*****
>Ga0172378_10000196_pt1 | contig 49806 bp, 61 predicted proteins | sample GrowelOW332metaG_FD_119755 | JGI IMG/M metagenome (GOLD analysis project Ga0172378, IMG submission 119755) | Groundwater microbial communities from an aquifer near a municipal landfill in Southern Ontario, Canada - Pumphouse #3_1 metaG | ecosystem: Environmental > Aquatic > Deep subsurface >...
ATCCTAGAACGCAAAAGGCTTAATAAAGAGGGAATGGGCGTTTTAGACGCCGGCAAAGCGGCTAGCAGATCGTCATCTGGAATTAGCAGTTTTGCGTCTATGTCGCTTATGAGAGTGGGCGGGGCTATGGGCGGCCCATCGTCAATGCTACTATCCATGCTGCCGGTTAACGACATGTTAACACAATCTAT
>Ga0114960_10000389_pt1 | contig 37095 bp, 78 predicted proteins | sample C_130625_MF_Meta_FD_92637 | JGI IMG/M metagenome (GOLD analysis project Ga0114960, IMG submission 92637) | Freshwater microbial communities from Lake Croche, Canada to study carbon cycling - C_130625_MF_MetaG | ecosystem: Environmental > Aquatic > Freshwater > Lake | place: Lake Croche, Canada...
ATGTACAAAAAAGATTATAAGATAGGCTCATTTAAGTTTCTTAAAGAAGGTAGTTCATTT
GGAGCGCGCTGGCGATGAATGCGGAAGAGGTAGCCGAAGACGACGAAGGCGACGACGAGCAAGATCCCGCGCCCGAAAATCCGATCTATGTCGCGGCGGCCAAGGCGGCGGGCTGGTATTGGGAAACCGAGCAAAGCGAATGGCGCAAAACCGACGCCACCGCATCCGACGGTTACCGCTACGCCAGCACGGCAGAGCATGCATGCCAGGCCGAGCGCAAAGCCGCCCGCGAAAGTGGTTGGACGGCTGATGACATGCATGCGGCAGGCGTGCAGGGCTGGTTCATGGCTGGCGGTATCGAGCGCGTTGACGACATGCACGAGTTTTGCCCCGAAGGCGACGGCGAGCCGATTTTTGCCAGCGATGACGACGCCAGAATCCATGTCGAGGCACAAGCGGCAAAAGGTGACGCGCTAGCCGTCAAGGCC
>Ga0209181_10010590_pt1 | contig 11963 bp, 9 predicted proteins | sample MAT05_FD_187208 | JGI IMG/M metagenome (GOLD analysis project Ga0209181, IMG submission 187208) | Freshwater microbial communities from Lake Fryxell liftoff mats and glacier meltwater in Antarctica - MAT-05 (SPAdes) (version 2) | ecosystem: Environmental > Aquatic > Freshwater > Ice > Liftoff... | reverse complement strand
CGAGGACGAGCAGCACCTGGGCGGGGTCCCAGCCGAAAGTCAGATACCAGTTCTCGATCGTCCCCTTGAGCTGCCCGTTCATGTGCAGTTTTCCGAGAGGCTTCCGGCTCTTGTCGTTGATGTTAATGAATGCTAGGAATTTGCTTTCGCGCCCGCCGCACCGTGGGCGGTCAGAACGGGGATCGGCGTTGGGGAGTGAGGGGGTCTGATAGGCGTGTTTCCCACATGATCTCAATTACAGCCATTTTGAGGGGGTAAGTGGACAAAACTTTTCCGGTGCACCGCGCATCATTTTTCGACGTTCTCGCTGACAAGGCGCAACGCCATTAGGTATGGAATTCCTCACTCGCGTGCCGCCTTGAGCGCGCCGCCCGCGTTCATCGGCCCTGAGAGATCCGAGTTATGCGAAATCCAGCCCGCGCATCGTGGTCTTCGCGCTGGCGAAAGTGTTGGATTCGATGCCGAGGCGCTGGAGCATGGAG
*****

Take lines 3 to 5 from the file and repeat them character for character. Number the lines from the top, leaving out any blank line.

>Ga0114960_10000389_pt1 | contig 37095 bp, 78 predicted proteins | sample C_130625_MF_Meta_FD_92637 | JGI IMG/M metagenome (GOLD analysis project Ga0114960, IMG submission 92637) | Freshwater microbial communities from Lake Croche, Canada to study carbon cycling - C_130625_MF_MetaG | ecosystem: Environmental > Aquatic > Freshwater > Lake | place: Lake Croche, Canada...
ATGTACAAAAAAGATTATAAGATAGGCTCATTTAAGTTTCTTAAAGAAGGTAGTTCATTT
GGAGCGCGCTGGCGATGAATGCGGAAGAGGTAGCCGAAGACGACGAAGGCGACGACGAGCAAGATCCCGCGCCCGAAAATCCGATCTATGTCGCGGCGGCCAAGGCGGCGGGCTGGTATTGGGAAACCGAGCAAAGCGAATGGCGCAAAACCGACGCCACCGCATCCGACGGTTACCGCTACGCCAGCACGGCAGAGCATGCATGCCAGGCCGAGCGCAAAGCCGCCCGCGAAAGTGGTTGGACGGCTGATGACATGCATGCGGCAGGCGTGCAGGGCTGGTTCATGGCTGGCGGTATCGAGCGCGTTGACGACATGCACGAGTTTTGCCCCGAAGGCGACGGCGAGCCGATTTTTGCCAGCGATGACGACGCCAGAATCCATGTCGAGGCACAAGCGGCAAAAGGTGACGCGCTAGCCGTCAAGGCC